Head-Quarters Moore’s-House1 [West Point] Wednesday July 21st 79.
Parole Saragossa—C. Signs Quebec Portland.
Varick transcript, DLC:GW.
A transcript of another orderly book from GW’s headquarters includes a general order for this date that reads: “Four hundred men properly officered from the Maryland line for fatigue to-morrow at West Point. They are to be at the garrison at sunrise” (NN: Bancroft Collection).
1. John Moore (d. 1749) had built a three-story house with four chimneys at West Point on a relatively flat area along the Hudson River directly across from the westernmost edge of Constitution Island. His son Stephen Moore (1734–1799) owned the property at the start of the war, but he had relocated to North Carolina, where he subsequently backed the Patriot cause, leaving the house—occasionally known as “Moore’s folly” for its elaborateness—to become a refuge for members of a large extended family, who sided with the Loyalists. For GW’s characterization of Moore’s house as “this happy spot,” see his letter to John Cochran of 16 Aug. (NHi: George and Martha Washington Papers). The location is now part of the U.S. Military Academy grounds.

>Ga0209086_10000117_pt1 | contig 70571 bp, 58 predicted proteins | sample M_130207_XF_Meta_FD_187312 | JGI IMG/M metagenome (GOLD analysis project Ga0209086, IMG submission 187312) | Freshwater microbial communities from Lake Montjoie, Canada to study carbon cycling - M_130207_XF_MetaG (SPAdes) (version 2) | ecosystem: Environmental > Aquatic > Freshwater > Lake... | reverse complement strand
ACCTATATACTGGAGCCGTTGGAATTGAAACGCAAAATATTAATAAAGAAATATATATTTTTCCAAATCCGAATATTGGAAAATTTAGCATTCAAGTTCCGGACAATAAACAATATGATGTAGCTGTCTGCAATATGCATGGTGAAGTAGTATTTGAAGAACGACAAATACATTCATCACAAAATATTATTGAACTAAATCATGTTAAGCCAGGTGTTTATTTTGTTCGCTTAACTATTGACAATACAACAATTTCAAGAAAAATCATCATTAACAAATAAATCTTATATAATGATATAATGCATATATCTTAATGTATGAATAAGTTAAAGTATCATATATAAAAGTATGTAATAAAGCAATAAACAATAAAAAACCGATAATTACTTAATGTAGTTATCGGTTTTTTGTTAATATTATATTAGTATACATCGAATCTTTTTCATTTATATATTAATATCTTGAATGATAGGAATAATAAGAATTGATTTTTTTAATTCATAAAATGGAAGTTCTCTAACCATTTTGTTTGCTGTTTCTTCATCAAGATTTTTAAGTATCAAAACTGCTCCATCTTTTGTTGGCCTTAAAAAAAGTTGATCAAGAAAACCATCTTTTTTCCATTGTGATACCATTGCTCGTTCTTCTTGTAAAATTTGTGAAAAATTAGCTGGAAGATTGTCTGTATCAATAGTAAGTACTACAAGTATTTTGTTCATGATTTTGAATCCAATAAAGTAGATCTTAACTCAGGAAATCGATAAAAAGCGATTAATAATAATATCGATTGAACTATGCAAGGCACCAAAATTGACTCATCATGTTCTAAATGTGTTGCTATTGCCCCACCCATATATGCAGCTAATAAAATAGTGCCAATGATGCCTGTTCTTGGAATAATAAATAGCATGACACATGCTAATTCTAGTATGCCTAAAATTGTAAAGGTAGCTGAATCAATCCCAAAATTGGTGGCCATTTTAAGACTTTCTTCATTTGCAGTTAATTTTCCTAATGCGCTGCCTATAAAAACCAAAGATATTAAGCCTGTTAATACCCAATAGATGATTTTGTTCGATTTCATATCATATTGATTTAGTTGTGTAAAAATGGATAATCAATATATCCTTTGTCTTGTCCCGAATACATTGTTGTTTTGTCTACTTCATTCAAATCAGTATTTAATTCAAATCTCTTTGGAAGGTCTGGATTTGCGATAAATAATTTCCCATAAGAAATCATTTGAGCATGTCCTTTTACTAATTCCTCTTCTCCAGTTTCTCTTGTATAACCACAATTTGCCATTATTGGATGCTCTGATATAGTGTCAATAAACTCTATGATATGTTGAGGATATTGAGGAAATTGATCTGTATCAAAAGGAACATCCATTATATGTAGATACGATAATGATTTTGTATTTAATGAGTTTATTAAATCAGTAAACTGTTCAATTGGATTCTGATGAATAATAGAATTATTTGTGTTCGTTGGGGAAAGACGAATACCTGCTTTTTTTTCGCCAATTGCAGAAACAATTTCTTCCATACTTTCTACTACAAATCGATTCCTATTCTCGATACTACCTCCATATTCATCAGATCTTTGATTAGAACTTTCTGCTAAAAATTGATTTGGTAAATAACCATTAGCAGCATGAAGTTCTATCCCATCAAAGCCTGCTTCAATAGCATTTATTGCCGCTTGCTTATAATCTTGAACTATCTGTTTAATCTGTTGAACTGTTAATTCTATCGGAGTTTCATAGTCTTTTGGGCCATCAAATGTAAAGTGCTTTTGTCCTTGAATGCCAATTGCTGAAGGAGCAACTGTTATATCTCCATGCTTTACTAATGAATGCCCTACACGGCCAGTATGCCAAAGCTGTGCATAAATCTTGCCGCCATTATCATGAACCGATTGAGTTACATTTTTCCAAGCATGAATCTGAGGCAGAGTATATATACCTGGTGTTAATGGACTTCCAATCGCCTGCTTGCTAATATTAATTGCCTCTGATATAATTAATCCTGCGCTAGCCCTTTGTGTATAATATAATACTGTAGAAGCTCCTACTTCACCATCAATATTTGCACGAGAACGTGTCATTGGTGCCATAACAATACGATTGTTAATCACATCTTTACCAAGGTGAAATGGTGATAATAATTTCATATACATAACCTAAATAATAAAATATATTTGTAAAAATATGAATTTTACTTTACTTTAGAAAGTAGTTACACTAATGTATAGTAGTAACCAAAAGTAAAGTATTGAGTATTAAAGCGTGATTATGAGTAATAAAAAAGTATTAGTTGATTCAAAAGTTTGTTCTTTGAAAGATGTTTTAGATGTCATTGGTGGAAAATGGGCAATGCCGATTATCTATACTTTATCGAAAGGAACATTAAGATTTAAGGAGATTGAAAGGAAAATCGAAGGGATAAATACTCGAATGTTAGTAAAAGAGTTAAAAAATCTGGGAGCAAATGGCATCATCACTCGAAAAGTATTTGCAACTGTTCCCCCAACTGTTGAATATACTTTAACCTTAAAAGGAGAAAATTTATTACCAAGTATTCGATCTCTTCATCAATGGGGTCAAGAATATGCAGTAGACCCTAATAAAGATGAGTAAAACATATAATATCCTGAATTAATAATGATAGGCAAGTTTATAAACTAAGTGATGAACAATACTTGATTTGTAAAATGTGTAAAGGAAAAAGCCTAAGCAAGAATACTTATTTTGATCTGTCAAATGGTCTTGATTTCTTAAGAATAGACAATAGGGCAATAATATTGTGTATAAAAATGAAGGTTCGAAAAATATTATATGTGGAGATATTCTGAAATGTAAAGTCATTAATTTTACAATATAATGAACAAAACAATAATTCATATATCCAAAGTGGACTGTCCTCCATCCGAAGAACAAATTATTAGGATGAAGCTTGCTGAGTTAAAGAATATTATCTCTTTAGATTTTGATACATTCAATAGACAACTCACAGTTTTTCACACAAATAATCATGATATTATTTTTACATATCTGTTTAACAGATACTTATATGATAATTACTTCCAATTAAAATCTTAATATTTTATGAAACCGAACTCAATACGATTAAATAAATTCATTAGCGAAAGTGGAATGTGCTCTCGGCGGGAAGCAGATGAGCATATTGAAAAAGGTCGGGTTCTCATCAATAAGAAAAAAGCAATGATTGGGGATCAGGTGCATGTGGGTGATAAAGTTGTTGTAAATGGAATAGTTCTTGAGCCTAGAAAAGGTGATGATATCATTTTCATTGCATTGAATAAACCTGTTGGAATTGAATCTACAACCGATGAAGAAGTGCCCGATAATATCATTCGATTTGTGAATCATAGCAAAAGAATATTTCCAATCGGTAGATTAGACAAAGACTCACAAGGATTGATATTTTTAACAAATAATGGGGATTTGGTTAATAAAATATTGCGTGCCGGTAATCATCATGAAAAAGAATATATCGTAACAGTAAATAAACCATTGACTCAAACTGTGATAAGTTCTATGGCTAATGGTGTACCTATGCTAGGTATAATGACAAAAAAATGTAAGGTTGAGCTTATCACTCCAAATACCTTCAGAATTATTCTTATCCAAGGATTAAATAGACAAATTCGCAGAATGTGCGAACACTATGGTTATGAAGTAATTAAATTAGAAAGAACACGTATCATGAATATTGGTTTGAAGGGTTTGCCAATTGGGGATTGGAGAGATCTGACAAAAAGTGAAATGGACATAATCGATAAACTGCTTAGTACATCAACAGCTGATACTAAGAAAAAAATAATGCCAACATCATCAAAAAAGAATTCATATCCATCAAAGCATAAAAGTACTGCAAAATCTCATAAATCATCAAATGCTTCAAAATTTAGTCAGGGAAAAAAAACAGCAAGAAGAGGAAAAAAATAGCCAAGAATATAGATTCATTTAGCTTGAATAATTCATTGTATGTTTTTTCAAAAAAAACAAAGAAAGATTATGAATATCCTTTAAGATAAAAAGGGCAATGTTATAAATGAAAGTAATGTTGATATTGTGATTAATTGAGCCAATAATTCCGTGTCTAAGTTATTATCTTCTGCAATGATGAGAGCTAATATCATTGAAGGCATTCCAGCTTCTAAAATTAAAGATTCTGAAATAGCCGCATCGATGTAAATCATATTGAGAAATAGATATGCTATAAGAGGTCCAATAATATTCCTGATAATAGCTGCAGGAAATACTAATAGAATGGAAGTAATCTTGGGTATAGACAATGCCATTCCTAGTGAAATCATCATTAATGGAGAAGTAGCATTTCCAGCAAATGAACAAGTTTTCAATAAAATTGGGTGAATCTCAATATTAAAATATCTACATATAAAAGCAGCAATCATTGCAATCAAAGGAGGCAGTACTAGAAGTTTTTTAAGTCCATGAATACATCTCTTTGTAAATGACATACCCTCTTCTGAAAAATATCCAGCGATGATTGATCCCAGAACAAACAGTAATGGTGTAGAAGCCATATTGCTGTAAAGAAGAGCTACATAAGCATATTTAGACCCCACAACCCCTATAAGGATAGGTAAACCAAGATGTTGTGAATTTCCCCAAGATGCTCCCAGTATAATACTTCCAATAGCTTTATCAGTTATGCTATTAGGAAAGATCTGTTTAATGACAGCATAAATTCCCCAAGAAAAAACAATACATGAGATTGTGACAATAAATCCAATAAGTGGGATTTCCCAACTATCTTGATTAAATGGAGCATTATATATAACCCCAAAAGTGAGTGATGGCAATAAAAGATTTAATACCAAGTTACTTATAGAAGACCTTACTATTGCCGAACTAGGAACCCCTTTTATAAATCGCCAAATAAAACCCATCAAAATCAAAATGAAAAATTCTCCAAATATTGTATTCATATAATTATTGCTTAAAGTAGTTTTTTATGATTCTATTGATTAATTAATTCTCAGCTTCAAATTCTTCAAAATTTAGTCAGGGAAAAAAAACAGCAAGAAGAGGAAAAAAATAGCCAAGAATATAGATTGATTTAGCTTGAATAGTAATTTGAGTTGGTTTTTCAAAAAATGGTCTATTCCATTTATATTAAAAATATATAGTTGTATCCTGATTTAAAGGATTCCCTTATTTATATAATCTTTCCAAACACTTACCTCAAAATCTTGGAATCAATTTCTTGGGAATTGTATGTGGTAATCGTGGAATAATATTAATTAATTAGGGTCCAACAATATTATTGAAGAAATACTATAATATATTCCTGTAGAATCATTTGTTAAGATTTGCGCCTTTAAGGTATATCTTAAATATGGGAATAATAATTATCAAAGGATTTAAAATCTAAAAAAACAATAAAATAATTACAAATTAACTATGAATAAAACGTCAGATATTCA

Pvt. Elijah Fisher, then part of the Commander-in-Chief’s Guard that had spent the previous night aboard a sloop in the Hudson River, wrote in his diary for this date: “We onloded the baggage and Piched our tents at Morses folley a little Distant from West Point foart” (Fisher’s Journal, 12).